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For Immediate Release

Press Release

Dow-DuPont Merger: Perpetuating GMOs, Squeezing Farmers and Consumers?

WASHINGTON -

AP is reporting: “Dow Chemical and the DuPont Co. announced Friday that they are merging in a $130 billion chemical industry megadeal.

“The merger would combine two companies that sell agricultural products to millions of farmers around the world, and make a variety of chemicals for consumer and industrial products ranging from electronics, automobiles, and household goods to building materials and safety equipment.

“The two companies will form DowDuPont, then separate into three independent publicly traded companies focused on agriculture, material science and specialty products.”

The following analysts are available for interviews:

WENONAH HAUTER, via Patty Lovera, plovera at fwwatch.org, @foodandwater
Hauter is the founder and executive director of Food & Water Watch and the author of Foodopoly: The Battle Over the Future of Food and Farming in America. She said today: “Just a handful of large chemical companies including Dow and DuPont already control most of the seed supply used to grow crops like corn and soybeans, as well as the herbicides that genetically engineered seeds are designed to be grown with. Any merger that consolidates this market into fewer hands will give farmers fewer choices and put them at even more economic disadvantage. And it will make it harder for agriculture to get off the GMO-chemical treadmill that just keeps increasing in speed. The Department of Justice needs to block this merger to prevent the further corporate control of the basic building blocks of the food supply.”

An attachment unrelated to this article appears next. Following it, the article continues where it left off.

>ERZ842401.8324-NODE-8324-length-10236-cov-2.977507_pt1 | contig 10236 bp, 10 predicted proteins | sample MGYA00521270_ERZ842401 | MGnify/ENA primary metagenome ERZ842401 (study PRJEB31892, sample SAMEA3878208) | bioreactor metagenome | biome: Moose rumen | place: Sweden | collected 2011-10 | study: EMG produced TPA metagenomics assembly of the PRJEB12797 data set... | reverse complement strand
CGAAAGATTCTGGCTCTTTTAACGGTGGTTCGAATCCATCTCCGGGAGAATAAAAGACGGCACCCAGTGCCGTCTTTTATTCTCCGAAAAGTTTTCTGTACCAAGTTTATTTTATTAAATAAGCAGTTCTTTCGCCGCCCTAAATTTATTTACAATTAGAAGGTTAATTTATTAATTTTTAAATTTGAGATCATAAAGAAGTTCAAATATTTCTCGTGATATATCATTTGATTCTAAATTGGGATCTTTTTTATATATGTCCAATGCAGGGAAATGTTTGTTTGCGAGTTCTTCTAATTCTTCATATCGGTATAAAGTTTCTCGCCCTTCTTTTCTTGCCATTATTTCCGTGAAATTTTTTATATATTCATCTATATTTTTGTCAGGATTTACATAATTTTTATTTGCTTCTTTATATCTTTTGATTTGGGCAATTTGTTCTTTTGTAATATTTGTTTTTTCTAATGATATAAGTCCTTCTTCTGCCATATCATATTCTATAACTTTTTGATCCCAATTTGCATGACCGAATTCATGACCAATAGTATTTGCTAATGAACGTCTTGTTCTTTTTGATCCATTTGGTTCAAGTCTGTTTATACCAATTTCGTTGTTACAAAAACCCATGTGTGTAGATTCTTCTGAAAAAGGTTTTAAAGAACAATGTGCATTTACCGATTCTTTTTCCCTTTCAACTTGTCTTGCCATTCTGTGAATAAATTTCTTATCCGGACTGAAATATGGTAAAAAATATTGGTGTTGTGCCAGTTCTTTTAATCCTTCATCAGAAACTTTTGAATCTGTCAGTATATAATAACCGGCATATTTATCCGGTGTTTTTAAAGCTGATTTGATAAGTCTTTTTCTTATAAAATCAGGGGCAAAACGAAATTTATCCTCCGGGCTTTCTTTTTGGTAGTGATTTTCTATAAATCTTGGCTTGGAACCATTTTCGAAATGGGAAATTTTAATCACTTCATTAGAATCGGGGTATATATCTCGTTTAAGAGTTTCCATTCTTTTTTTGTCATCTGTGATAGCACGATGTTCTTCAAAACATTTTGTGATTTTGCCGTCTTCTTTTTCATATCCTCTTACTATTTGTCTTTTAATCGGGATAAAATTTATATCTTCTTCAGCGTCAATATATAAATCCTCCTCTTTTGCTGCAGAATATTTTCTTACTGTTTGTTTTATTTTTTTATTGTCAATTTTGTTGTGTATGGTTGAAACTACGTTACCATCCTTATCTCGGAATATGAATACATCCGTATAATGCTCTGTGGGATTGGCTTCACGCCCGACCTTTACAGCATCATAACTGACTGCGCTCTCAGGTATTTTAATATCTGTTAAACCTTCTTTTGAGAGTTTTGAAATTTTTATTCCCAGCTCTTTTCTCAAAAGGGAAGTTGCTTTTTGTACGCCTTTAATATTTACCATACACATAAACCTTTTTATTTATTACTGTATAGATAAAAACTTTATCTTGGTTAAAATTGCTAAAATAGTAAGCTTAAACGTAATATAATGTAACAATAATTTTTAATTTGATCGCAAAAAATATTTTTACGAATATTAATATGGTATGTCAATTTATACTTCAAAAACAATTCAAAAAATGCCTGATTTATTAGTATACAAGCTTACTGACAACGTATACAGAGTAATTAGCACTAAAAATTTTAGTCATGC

DIANA MOSS, dmoss at antitrustinstitute.org, @antitrustinst
Moss is president of the American Antitrust Institute. She said today: “Any merger on the agricultural inputs side of DuPont and Dow will get antitrust scrutiny. Some of the markets for biotech and seeds are highly concentrated, which has been driven by Monsanto having made so many acquisitions in the past. If you put a new merger in the this mix, it’s going to raise concerns about leaving only two or maybe three firms. That’s a market landscape that doesn’t promote competition, entry, and innovation. Farmers could be squeezed even more and consumers could pay higher prices.”

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